Peterborough during the First World War 1914 - 1918.

Peterborough, Ontario during the First World War 1914 - 1918.

Tuesday, 1 May 2012

Major Bennett, Peterborough's first war casualty

Credit: Major Bennett Bus,, VB5215

The white and green buses operated by Peterborough Transit are on nearly every major arterial road in the city. The Major Bennett #12 bus is a familiar sight on Aylmer Street and near the newly renovated Lansdowne Place Mall. The commuters that use the Major Bennett route likely haven’t considered the origin of the name. Major Bennett Drive was named after Peterborough’s first casualty of the First World War, Major George Bennett.

Photograph of Major G.W. Bennett,
Credit: Peterborough Examiner, 1915

George Bennett was a prominent resident of the small city of 18,000 people. He was born in 1864 in North Monaghan Township and worked a civil servant for the Government of Ontario. He rose to the prestigious rank of Superintendent of the Department of Public Works overseeing provincial roads in Northern Ontario.  The tall dark haired 49 year old bachelor had served with the local Peterborough militia for over 25 years. After many nights at the Peterborough Armouries on George Street, Bennett received his officer’s commission with the 57th "Peterborough Rangers" Regiment.
Picture of troops in Ypres in June 1915 with bayonets.
Note how the Belgian countryside still had
 trees - not yet mud and siege warfare.
Credit: Wikipedia Commons

When Britain declared war on Germany in August 1914, 115 soldiers from Peterborough’s 57th Regiment rushed to volunteer for overseas service. The eager Peterborough volunteers that were selected for service were to be led by Peterborough’s own Major Bennett. The first batch of Peterborough recruits were assigned to the 1 Company, 2nd Battalion (Eastern Ontario) in the Canadian Expeditionary Force. After months of training in Quebec, and in England, they took their place in the front line against the Germans.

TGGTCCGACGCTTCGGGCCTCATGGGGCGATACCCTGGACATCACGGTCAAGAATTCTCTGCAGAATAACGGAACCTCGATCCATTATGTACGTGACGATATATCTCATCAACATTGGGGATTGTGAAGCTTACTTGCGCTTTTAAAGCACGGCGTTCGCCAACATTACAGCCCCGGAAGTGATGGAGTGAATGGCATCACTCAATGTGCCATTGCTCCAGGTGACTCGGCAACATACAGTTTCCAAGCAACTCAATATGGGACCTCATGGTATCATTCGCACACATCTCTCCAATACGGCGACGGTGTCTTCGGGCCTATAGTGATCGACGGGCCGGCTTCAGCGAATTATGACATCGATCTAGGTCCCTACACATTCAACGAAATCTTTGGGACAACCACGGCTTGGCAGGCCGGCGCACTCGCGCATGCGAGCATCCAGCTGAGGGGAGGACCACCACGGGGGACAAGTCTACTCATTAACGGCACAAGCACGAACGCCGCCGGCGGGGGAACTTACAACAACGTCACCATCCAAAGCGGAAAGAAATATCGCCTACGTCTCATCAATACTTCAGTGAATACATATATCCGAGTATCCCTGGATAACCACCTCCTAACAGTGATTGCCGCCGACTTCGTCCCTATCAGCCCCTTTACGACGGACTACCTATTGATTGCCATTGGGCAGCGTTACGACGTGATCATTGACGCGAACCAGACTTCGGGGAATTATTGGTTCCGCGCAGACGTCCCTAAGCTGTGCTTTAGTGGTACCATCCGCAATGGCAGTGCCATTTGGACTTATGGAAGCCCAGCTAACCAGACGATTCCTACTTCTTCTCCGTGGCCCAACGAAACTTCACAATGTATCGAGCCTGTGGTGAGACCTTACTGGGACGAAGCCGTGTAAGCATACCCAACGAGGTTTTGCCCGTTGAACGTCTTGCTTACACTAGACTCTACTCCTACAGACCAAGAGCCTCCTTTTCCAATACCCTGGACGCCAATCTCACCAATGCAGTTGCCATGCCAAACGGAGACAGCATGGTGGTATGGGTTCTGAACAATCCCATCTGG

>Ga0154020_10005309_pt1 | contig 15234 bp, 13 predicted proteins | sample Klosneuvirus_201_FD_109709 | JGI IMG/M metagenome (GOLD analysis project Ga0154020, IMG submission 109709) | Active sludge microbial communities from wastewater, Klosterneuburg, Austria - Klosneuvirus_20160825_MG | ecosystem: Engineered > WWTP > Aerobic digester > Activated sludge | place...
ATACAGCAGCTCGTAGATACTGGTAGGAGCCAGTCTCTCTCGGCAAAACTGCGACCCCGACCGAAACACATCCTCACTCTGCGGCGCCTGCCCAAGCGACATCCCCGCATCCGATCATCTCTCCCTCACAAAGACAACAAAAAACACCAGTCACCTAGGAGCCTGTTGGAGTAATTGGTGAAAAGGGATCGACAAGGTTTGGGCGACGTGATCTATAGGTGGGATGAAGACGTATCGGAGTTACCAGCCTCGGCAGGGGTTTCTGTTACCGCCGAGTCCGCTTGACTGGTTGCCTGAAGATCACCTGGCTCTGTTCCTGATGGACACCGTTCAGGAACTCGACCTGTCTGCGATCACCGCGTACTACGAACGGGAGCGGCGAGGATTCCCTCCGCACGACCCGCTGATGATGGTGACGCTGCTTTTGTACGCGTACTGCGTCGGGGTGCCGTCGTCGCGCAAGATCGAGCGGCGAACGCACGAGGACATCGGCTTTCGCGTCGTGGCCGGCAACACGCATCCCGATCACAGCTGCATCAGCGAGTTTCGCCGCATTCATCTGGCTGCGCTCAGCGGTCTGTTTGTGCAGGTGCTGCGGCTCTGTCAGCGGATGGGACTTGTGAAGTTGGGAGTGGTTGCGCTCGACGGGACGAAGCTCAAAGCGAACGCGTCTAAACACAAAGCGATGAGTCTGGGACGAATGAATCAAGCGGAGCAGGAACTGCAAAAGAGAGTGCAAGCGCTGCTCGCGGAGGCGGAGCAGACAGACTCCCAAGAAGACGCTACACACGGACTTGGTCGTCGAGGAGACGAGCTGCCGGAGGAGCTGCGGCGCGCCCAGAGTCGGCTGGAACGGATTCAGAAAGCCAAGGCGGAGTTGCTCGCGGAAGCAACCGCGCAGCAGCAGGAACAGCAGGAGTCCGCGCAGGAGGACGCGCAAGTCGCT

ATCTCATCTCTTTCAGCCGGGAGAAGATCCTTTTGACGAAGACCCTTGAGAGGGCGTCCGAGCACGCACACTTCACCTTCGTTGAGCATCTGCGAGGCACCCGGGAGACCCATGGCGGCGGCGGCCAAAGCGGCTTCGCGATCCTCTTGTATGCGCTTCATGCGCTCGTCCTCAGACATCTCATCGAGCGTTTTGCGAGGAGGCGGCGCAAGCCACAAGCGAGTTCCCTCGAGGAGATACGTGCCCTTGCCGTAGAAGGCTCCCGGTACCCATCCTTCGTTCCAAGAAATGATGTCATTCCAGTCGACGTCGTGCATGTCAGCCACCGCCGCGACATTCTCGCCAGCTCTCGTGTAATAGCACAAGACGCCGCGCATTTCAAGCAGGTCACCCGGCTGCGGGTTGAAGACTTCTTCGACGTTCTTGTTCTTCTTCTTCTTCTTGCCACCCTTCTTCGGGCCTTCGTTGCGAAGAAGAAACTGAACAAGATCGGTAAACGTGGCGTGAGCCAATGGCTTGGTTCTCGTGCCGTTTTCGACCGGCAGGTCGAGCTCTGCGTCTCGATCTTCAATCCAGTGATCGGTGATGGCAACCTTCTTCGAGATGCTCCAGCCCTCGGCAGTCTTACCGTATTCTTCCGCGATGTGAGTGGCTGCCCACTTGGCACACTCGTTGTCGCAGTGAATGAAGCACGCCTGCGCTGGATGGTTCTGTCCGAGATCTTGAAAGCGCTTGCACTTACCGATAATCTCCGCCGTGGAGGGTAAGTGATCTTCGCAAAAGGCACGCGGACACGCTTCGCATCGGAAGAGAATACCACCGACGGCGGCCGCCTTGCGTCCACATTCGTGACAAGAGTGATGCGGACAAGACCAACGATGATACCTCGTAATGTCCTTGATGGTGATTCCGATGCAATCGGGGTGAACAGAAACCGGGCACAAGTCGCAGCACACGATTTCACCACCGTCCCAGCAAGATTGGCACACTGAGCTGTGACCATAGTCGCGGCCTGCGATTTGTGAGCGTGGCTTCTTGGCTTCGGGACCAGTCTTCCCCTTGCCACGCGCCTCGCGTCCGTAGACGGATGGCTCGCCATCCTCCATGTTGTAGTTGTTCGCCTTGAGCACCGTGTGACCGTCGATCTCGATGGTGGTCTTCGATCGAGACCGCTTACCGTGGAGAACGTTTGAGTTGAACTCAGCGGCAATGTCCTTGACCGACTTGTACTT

Route of 2nd Battalion on 22 April 1915
Credit: The History of the 2nd Canadian Battalion
(Eastern Ontario Regiment), C.E.F., 1947
At 7pm on 22 April 1915, the Bennett’s battalion witnessed the first use of chlorine gas in warfare. Click here to read about the attack. Bennett and his men were stationed in reserve in rest billets (huts) in the town of Vlameringhe, Belgium. Witnesses from the 2nd Battalion recall watching French troops stagger past the Canadian lines in full retreat; some soldiers “dropping into ditches in convulsions of vomiting.” By 8:30pm, the commander of 3rd Brigade, war hero and holder of the Victoria Cross, Richard Turner was in a complete panic. He ordered immediate assistance to help launch an attack that would get the Germans out of Kitcheners’ Wood. It would take several hours of marching on Belgian roads, stopping intermittently to let ambulances with wounded soldiers pass, before the 2nd Battalion arrived at the designated rendezvous point.

Photograph of the remains of
 Kitcheners' Wood, taken in 1918.
Credit: Great War Forum
Photograph of Kitcheners' Wood,
 June 1917.
At roughly 10 pm, the first two Canadian units attempted to retake Kitcheners’ Wood. Attacking from southerly direction, the 16th Battalion and 10th Battalions made a 200 yard running charge over open ground, facing fire from the chattering German machine guns as they entered into the woods. Within minutes the attack had stalled, the commander of the 10th Battalion lay bleeding to death after receiving 5 bullets to the groin. His men were now engaged in hand-to-hand fighting with Germans in the east, west and in the interior of the wooded area. By the time roll call came next morning, the 16th Battalion only had 193 men out of 813. The 10th Battalion’s casualties were much worse, in a report made three days after the battle; an officer wrote that the unit only has “a small party of men” left.

Location of Kitcheners' Wood and
 Canadian Monument.
Credit: Google Maps